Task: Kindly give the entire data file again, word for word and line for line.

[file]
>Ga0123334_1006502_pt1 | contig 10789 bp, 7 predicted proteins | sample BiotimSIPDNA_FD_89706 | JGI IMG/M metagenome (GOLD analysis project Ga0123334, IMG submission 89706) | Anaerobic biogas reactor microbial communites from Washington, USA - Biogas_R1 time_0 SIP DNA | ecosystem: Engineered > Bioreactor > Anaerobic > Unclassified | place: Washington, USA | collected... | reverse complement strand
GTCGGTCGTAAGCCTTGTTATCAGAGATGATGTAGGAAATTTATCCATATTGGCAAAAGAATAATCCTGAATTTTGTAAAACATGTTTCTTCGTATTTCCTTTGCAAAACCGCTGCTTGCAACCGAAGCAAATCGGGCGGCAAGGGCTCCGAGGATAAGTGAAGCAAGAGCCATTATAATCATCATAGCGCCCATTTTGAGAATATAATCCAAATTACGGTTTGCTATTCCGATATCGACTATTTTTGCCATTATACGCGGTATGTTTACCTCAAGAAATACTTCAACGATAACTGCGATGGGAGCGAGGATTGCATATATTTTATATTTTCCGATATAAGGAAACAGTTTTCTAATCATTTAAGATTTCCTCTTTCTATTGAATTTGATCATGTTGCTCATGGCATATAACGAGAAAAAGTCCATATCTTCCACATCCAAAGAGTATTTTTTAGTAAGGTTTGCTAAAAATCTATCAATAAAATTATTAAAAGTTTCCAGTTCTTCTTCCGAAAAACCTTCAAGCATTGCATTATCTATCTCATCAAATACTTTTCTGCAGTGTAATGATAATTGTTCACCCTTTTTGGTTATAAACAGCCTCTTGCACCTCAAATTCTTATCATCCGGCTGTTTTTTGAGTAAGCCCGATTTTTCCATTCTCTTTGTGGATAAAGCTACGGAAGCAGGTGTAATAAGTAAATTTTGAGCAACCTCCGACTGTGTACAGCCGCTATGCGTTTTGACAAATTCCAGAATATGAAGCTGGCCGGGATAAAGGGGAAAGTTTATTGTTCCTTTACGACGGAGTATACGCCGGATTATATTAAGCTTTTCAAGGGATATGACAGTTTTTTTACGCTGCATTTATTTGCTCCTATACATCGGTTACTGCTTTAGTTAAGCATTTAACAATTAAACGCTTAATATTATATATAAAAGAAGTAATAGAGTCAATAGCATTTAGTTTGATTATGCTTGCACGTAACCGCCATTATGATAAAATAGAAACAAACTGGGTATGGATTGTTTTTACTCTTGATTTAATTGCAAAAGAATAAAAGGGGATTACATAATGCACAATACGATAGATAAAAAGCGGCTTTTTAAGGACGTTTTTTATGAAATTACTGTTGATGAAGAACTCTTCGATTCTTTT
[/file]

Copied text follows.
>Ga0123334_1006502_pt1 | contig 10789 bp, 7 predicted proteins | sample BiotimSIPDNA_FD_89706 | JGI IMG/M metagenome (GOLD analysis project Ga0123334, IMG submission 89706) | Anaerobic biogas reactor microbial communites from Washington, USA - Biogas_R1 time_0 SIP DNA | ecosystem: Engineered > Bioreactor > Anaerobic > Unclassified | place: Washington, USA | collected... | reverse complement strand
GTCGGTCGTAAGCCTTGTTATCAGAGATGATGTAGGAAATTTATCCATATTGGCAAAAGAATAATCCTGAATTTTGTAAAACATGTTTCTTCGTATTTCCTTTGCAAAACCGCTGCTTGCAACCGAAGCAAATCGGGCGGCAAGGGCTCCGAGGATAAGTGAAGCAAGAGCCATTATAATCATCATAGCGCCCATTTTGAGAATATAATCCAAATTACGGTTTGCTATTCCGATATCGACTATTTTTGCCATTATACGCGGTATGTTTACCTCAAGAAATACTTCAACGATAACTGCGATGGGAGCGAGGATTGCATATATTTTATATTTTCCGATATAAGGAAACAGTTTTCTAATCATTTAAGATTTCCTCTTTCTATTGAATTTGATCATGTTGCTCATGGCATATAACGAGAAAAAGTCCATATCTTCCACATCCAAAGAGTATTTTTTAGTAAGGTTTGCTAAAAATCTATCAATAAAATTATTAAAAGTTTCCAGTTCTTCTTCCGAAAAACCTTCAAGCATTGCATTATCTATCTCATCAAATACTTTTCTGCAGTGTAATGATAATTGTTCACCCTTTTTGGTTATAAACAGCCTCTTGCACCTCAAATTCTTATCATCCGGCTGTTTTTTGAGTAAGCCCGATTTTTCCATTCTCTTTGTGGATAAAGCTACGGAAGCAGGTGTAATAAGTAAATTTTGAGCAACCTCCGACTGTGTACAGCCGCTATGCGTTTTGACAAATTCCAGAATATGAAGCTGGCCGGGATAAAGGGGAAAGTTTATTGTTCCTTTACGACGGAGTATACGCCGGATTATATTAAGCTTTTCAAGGGATATGACAGTTTTTTTACGCTGCATTTATTTGCTCCTATACATCGGTTACTGCTTTAGTTAAGCATTTAACAATTAAACGCTTAATATTATATATAAAAGAAGTAATAGAGTCAATAGCATTTAGTTTGATTATGCTTGCACGTAACCGCCATTATGATAAAATAGAAACAAACTGGGTATGGATTGTTTTTACTCTTGATTTAATTGCAAAAGAATAAAAGGGGATTACATAATGCACAATACGATAGATAAAAAGCGGCTTTTTAAGGACGTTTTTTATGAAATTACTGTTGATGAAGAACTCTTCGATTCTTTT